I have a more "liberal" definition of life than many. I think any ongoing thing that requires organization beyond the basic chemical reactions or other natural phenomena inherent to the universe for its self perpetuation could be considered alive. When we find ongoing chemical reactions on other planets, we will probably use inappropriate earth-centric criteria for determining whether this is life or not.

 

But what do I know? I think computers are alive. And computer viruses.

 

From Wikipedia:

 

Opinions differ on whether viruses are a form of life, or organic structures that interact with living organisms.

 

They don't know either.

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This is a question that plagues microbiologists, and some do classify viruses as being alive because they must reproduce and have DNA or RNA (not both) and can be rendered inactive so that they can not infect a cell.

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Viruses' ability to transfer their genetic information to subsequent generations suggests that they are 'alive' to some extent. In addition they share some (but not all) basic traits of life, they evolve and adapt to new environments and situations. The presence of both RNA and DNA viruses show that somewhere along the evolution of genetic structures viruses were able to adapt to both molecule types. Considering that we are essentially asking if replicating genetic material (regardless of mechanism) is 'alive', this appears to suggest Shyone's definition of life when considering the alive-ness of viruses.

 

It would probably be good to emphasize organization that happens on its own (from natural physical laws, like gravitationally bound systems which we do not consider to be 'alive') to organization that occurs as a result of self-propagation (such as means of genetic transfer to subsequent generations).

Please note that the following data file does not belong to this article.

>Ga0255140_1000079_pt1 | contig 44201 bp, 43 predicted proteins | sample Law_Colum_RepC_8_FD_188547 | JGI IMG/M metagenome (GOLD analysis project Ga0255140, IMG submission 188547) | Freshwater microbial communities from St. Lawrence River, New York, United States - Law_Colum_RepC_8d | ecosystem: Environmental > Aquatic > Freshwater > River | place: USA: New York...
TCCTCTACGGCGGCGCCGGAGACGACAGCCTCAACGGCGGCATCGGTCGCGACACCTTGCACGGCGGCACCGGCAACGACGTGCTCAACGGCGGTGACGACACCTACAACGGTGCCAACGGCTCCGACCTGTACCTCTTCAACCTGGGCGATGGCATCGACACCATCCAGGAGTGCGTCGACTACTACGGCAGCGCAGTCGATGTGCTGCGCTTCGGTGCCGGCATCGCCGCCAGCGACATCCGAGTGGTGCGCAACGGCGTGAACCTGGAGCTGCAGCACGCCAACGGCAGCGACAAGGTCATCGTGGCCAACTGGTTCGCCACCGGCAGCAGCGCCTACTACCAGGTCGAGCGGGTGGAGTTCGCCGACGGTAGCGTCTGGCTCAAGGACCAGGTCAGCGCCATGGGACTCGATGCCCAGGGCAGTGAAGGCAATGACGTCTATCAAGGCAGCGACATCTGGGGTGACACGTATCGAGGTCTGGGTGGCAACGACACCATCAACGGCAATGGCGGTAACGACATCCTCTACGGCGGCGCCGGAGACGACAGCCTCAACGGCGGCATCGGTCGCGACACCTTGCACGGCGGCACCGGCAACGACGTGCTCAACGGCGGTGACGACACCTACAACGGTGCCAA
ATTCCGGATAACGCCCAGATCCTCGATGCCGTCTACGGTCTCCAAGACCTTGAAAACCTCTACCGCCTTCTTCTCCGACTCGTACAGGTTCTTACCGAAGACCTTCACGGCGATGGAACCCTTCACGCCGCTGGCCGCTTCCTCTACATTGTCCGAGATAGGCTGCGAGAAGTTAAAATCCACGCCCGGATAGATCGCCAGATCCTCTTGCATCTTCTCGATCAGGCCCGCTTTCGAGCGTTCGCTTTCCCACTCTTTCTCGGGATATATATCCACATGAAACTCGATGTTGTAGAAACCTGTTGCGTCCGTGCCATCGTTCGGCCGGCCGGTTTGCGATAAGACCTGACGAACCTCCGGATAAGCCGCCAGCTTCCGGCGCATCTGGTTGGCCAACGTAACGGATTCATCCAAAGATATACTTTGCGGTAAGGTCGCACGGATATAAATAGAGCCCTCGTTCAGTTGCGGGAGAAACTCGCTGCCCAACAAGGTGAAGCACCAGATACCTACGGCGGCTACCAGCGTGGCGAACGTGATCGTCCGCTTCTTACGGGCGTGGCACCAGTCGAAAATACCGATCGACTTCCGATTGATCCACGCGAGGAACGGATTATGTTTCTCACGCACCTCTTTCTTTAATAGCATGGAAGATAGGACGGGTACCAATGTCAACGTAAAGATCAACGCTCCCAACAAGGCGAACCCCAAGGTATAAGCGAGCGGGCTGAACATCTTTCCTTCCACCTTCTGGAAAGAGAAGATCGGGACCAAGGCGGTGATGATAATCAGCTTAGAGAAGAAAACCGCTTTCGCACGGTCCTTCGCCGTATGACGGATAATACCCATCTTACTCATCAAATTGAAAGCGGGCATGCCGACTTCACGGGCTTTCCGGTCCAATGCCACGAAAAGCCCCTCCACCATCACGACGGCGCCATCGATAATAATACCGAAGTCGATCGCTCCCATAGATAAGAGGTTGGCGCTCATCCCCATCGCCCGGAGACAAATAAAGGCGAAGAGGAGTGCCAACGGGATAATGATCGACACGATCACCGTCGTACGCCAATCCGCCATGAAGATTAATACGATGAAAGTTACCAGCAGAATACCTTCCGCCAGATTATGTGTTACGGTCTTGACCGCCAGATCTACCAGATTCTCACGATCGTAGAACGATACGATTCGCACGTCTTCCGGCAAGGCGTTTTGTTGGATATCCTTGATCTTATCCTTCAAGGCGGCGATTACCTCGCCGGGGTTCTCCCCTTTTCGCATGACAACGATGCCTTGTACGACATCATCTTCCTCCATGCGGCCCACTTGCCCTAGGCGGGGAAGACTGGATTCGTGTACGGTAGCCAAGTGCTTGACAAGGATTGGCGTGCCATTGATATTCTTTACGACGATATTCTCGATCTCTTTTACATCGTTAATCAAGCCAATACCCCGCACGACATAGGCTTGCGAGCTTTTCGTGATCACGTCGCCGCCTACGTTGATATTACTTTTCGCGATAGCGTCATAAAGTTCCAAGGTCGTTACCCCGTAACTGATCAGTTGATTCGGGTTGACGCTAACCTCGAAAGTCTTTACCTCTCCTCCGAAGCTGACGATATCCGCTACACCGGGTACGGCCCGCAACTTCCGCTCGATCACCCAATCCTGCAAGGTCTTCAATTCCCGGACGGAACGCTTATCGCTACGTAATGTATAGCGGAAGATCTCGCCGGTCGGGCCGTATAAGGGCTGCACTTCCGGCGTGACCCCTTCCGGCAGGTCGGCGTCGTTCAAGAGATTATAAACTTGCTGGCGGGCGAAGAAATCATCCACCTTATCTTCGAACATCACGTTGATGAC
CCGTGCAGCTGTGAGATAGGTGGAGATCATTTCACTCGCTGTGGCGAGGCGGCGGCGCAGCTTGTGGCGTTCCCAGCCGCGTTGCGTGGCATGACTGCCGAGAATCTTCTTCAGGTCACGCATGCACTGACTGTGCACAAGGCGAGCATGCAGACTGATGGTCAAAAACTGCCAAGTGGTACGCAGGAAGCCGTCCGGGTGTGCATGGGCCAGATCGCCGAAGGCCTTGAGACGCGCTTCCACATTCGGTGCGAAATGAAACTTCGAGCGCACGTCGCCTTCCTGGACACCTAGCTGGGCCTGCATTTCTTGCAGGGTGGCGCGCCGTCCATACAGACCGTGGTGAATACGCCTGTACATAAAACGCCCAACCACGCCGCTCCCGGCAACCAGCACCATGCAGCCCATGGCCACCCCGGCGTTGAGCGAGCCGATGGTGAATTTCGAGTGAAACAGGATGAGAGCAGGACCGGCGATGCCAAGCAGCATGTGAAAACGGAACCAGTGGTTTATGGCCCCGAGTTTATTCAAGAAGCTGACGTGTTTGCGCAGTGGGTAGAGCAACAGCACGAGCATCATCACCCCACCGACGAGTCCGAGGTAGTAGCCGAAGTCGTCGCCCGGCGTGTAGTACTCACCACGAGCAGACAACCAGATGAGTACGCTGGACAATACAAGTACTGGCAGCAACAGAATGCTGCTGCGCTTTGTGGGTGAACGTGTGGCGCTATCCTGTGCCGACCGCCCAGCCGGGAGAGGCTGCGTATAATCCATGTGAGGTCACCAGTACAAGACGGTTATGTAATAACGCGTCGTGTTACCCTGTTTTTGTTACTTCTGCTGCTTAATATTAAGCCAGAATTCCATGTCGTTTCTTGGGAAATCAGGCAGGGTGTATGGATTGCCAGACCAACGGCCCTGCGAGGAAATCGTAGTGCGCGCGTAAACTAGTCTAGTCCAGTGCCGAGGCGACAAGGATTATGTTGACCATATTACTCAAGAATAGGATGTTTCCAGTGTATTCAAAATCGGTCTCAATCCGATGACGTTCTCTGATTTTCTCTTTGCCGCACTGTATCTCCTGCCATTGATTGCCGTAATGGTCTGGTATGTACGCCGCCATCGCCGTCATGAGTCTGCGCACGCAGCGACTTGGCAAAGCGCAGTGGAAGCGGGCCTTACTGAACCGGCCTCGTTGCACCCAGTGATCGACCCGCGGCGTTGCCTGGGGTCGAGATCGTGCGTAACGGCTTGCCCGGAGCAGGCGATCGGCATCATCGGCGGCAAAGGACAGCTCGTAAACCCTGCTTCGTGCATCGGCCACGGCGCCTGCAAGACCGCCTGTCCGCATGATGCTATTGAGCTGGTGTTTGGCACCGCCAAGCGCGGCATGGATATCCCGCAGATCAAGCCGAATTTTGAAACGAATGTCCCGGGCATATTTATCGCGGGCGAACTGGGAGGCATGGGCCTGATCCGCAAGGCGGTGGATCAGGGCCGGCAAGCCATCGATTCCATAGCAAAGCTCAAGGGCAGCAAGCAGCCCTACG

Regardless of whether we consider them to be alive or not, they are successful at replicating and are numerous all over the planet. One study showed that there is up to 2.5 x 108 bacteriophage viruses per cm3 of seawater.

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That is the classic bio question. I remember having to try to answer that question in 7th grade, only to learn there isn't a correct answer. For me, the it was a good way of showing that nature does not follow our neat organization so we are going to be stuck with some things that defy our categories.

Viruses do reproduce, but they are unable to do so by themselves, ie they don't contain the necessary molecular machinery to split or create other viruses, so they must hijack a cell. Viruses do not have a means of converting chemical energy to mechanical energy. Since they are just proteinaceous packets of genetic material (either DNA or RNA), I have always answered that I don't think they are alive. But perhaps the criteria for being alive will change.

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It's funny that YEC's never give their almighty proper kudos for creating flu viruses, the black plague, salmonella, malaria, etc. when we know he created everything that is. silverpenny013Hmmm.gif